Dr. Is In: Think Globally, Act Locally
While I was teaching a class at CEDIA EXPO last month, I introduced the topic of breaking even. I mentioned that the last article in my column in CustomRetailer was about breaking even. One attendee (let's call him Bob*) turned to me and said, "Yeah, I know all about breakeven! I just finished one of those really horrible jobs, but I was lucky because after all was said and done, I broke even!"
When I asked Bob to elaborate, he went on to explain that even though he didn't make any profit on the job, he was able to invoice the client enough to cover all the job costs. Therefore, he thought he broke even. But did he?
Let's look at some numbers. Let's say you have an average job of $50,000 that you are able to sell with enough markup to achieve a 35 percent gross margin. (A 35 percent to 40 percent gross margin is often quoted as a standard for this industry. But be careful—do not confuse markup with margin, see CustomRetailer, June 2009). And since you also keep a tight reign on your overhead costs, you are able to achieve a 5 percent net profit. Sounds good, right? If you only did one job, this is what your Income Statement would look like:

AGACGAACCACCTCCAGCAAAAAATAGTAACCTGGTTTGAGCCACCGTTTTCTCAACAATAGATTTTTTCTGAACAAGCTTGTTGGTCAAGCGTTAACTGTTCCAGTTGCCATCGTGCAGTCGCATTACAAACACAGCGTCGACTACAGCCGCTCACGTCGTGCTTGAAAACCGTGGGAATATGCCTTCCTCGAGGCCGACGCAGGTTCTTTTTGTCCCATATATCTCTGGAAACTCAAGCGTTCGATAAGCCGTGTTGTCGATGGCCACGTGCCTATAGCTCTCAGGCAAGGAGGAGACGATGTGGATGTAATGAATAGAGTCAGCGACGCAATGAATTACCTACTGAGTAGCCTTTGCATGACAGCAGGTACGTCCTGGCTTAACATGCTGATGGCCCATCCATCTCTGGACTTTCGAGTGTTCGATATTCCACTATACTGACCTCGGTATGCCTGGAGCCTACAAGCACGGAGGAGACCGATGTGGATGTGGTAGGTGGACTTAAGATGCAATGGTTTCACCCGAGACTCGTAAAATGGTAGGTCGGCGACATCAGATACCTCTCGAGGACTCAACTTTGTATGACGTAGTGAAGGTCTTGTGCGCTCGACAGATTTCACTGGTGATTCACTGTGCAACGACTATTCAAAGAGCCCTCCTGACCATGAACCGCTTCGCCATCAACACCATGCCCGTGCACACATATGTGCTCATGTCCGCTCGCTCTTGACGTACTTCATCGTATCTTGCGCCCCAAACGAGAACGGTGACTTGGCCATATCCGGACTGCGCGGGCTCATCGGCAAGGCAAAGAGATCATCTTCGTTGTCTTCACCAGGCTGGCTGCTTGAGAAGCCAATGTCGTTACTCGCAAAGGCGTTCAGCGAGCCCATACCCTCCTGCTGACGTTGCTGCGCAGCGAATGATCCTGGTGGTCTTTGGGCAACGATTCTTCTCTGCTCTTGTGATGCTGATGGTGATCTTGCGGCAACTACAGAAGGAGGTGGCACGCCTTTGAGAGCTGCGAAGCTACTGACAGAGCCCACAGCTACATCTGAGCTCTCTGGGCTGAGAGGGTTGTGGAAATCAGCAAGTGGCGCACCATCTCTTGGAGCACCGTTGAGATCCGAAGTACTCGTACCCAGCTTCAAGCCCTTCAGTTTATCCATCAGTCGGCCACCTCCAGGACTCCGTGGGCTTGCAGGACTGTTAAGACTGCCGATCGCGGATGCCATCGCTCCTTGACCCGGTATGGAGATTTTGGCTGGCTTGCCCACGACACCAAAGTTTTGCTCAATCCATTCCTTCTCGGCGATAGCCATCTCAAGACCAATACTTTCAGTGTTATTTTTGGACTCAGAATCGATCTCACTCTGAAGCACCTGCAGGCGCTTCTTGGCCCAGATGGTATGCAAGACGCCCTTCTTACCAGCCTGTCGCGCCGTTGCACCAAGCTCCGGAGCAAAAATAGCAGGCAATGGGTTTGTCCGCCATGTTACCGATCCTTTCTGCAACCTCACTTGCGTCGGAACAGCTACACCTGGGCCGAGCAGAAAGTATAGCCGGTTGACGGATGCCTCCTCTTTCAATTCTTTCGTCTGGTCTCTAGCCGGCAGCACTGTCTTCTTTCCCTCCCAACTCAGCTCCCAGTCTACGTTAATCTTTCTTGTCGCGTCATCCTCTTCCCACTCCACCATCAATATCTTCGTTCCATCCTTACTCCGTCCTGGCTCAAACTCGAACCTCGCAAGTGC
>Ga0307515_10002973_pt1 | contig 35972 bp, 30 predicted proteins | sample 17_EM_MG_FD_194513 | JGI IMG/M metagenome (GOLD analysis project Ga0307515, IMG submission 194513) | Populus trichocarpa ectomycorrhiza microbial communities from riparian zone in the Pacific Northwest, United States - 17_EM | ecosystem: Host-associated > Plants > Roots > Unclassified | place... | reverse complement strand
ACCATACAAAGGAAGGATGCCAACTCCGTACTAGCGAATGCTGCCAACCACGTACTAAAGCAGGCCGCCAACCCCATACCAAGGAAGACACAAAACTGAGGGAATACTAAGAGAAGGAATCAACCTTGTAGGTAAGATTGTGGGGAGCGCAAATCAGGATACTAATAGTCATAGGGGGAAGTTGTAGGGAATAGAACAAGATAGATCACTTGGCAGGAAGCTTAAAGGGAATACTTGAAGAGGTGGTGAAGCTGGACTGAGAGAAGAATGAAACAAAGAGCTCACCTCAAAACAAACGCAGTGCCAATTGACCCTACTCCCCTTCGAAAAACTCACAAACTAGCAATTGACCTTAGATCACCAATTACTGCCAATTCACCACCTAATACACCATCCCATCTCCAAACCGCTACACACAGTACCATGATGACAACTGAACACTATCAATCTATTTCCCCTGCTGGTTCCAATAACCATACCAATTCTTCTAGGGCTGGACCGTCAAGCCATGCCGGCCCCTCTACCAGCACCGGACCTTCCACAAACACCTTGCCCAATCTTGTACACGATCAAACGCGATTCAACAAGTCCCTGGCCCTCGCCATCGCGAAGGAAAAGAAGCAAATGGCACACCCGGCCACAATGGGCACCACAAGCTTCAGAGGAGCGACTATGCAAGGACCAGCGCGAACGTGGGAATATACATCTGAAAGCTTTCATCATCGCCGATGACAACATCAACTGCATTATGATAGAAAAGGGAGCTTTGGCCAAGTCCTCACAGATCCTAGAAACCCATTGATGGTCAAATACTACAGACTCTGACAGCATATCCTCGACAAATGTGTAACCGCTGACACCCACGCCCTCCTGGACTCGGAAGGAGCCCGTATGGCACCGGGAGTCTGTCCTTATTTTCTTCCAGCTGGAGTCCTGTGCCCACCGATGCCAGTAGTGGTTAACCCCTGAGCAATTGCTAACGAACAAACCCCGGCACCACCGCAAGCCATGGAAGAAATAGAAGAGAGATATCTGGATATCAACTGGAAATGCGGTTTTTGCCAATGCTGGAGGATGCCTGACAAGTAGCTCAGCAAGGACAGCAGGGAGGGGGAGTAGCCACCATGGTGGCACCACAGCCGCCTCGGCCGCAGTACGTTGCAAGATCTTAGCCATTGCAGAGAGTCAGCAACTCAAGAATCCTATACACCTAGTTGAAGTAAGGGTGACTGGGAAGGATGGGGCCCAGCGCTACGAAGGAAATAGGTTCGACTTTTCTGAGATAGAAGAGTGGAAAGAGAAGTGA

One Good Job
Job Income $50,000 100.0%
COGS 32,500 65.0%
Gross Profit 17,500 35.0%
Overhead 15,000 30.0%
Net Profit $2,500 5.0%
If you duplicate this process, and produce five jobs this way, you'd make a gross profit of $87,500 and a net profit of $12,500. But then, what happens when you have one of those nightmare jobs—the one where nothing goes right, you can't please the client, and you are trying as hard as you can just to finish the job and run away as fast and as far possible. This is the job that Bob described. But then, he said that he felt lucky because he was able to recover all his job costs, and break even! So, in this example, if the job cost $50,000 and he was able to receive $50,000 from the client, you might agree with Bob that he dodged the bullet.